vs. LHP: .197/.276/.316/.592, 76 HR/AB
vs. RHP: .240/.325/.427/.752, 25 HR/AB

I've never said that Ishikawa looks to be a great 1B - he strikes out too much for that and as a result has a low batting average plus cannot hit lefties. But he could be our platoon guy with Niekro - another useful position prospect, but lacking in hitting RHP - and that should be good enough to cover 1B, allowing the Giants to pay for higher priced free agents at other key positions, instead of getting some high priced player to man 1B and leaving less money for other positions. Hopefully playing in Dodd does not mess with his head too much or hurt his confidence.

I've seen a number of people give the macho answer of "oh, any major leaguer worth his salt should be able to adjust to the part." The GM of the Defenders told me that Ishikawa should adjust and hit balls into the gaps and run like heck. That would be like telling Bengie Molina to do that - "whut, you can't run like the wind?" - utterly ridiculous. That is not Ishikawa's skill.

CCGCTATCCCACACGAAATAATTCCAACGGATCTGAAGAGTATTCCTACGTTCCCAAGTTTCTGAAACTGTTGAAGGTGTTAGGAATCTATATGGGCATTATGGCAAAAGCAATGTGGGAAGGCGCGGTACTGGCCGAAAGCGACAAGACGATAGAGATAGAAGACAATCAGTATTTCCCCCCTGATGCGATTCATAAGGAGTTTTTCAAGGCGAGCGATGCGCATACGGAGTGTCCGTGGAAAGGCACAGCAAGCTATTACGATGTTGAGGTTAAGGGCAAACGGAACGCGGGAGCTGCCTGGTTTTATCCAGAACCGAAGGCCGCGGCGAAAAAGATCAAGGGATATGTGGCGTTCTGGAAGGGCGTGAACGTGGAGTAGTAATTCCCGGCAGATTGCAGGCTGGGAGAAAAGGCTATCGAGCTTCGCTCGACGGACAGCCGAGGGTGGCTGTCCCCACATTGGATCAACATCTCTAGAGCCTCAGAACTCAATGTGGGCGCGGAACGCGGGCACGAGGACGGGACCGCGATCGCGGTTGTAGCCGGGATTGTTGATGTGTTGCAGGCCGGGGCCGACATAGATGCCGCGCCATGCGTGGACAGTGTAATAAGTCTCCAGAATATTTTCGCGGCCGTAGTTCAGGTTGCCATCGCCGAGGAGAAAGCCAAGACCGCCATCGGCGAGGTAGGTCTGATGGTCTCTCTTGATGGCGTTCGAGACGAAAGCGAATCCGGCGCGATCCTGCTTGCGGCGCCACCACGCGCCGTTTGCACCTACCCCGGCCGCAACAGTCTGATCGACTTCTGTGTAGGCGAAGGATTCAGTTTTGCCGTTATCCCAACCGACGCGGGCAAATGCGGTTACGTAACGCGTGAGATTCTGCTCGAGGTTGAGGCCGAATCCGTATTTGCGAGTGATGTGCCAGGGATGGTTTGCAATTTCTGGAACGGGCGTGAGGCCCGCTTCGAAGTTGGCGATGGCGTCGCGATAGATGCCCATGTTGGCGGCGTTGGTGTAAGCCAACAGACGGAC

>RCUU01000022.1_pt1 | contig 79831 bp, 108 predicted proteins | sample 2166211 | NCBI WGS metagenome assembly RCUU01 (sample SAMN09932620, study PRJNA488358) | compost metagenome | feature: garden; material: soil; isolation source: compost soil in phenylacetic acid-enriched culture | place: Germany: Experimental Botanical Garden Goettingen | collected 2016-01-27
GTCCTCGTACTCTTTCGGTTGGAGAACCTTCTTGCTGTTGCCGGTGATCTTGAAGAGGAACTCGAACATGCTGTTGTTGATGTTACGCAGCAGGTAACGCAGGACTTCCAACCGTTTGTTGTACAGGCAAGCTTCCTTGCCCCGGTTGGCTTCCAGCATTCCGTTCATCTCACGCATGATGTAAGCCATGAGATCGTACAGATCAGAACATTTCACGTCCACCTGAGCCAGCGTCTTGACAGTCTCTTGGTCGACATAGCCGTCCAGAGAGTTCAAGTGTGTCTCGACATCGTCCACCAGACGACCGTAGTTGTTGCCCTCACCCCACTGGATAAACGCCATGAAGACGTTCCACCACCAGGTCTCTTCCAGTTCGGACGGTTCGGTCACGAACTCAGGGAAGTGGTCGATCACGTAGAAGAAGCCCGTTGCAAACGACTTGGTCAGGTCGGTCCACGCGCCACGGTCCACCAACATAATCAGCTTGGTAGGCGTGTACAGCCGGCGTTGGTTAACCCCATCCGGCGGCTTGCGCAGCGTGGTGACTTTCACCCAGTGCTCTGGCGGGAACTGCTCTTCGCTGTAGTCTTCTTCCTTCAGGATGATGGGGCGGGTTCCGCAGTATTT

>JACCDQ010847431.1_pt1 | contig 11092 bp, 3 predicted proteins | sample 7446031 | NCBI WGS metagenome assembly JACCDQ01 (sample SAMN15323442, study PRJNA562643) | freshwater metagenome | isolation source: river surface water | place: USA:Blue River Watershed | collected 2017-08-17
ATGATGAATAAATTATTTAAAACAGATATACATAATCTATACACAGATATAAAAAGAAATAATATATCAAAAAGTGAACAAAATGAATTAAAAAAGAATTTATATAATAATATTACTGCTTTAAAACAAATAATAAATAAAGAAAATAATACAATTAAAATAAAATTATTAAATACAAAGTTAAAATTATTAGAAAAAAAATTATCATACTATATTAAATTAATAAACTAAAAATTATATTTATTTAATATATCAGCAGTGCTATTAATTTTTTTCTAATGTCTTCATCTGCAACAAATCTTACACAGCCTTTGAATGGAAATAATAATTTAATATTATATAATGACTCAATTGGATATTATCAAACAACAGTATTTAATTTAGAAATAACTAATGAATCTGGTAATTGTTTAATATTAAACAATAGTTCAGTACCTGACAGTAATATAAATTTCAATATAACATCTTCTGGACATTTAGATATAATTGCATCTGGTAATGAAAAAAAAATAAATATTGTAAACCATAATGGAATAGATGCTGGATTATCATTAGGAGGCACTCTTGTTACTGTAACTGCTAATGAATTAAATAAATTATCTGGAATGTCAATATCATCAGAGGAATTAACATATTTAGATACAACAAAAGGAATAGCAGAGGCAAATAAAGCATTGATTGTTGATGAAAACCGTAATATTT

Sure, if you are trying to see if Ishikawa is a great player, then you can test him out, see if he can adjust to things like that, but Ishikawa is mainly one-dimensional - homeruns mainly, though he can also take enough walks to mitigate his low BA - so putting him at a park that minimizes his one true skill greatly, by almost 50%, is stupid on a number of levels.